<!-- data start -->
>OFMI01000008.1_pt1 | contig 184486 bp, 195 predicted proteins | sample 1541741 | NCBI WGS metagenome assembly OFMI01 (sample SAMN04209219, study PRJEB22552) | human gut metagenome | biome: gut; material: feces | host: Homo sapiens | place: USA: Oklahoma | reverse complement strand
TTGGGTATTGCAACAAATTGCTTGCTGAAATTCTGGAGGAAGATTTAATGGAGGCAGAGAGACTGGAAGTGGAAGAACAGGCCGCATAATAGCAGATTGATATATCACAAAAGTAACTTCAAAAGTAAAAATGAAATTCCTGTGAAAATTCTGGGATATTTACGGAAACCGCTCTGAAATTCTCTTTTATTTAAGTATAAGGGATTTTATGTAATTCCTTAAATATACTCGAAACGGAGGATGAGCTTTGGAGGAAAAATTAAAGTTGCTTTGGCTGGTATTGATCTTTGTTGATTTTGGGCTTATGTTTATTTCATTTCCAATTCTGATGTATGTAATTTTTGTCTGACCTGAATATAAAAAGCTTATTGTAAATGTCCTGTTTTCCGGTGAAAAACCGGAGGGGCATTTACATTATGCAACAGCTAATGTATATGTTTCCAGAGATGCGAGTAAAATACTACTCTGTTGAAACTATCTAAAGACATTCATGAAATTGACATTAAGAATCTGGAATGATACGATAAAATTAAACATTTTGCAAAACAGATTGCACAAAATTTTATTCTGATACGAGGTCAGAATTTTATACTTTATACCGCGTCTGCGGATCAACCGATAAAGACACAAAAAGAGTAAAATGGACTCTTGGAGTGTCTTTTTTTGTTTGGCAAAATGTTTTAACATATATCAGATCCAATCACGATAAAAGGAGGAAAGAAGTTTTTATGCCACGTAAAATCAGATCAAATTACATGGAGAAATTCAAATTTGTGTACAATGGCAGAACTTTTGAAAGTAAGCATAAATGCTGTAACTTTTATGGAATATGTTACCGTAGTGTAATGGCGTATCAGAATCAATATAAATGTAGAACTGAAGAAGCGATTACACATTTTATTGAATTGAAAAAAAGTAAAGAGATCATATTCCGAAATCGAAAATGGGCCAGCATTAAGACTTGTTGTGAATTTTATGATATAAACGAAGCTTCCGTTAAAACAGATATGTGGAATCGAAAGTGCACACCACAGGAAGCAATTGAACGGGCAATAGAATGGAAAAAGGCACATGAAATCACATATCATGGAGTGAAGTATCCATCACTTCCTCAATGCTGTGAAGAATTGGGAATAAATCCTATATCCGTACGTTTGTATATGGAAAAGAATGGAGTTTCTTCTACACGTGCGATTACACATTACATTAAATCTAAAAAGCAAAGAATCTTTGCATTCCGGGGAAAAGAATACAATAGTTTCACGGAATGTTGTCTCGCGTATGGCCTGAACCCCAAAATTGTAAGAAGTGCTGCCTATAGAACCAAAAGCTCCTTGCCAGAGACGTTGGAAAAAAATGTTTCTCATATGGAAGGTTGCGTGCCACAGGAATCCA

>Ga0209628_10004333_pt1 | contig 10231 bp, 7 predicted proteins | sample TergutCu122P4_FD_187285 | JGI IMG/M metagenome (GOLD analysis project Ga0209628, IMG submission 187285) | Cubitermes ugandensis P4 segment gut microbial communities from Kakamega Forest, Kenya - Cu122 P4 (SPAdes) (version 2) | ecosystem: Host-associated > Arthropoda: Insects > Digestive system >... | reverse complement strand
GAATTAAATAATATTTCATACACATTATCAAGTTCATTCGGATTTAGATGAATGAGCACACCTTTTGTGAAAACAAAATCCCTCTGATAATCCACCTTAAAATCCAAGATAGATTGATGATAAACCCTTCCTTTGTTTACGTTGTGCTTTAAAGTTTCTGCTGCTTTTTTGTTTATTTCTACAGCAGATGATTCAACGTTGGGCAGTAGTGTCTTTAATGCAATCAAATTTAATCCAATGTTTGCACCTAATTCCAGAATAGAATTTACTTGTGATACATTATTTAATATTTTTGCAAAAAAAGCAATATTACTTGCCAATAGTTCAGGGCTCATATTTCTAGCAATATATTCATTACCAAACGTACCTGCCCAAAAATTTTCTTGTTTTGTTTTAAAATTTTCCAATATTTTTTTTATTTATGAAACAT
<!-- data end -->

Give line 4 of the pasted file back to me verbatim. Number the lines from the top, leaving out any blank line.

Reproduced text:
GAATTAAATAATATTTCATACACATTATCAAGTTCATTCGGATTTAGATGAATGAGCACACCTTTTGTGAAAACAAAATCCCTCTGATAATCCACCTTAAAATCCAAGATAGATTGATGATAAACCCTTCCTTTGTTTACGTTGTGCTTTAAAGTTTCTGCTGCTTTTTTGTTTATTTCTACAGCAGATGATTCAACGTTGGGCAGTAGTGTCTTTAATGCAATCAAATTTAATCCAATGTTTGCACCTAATTCCAGAATAGAATTTACTTGTGATACATTATTTAATATTTTTGCAAAAAAAGCAATATTACTTGCCAATAGTTCAGGGCTCATATTTCTAGCAATATATTCATTACCAAACGTACCTGCCCAAAAATTTTCTTGTTTTGTTTTAAAATTTTCCAATATTTTTTTTATTTATGAAACAT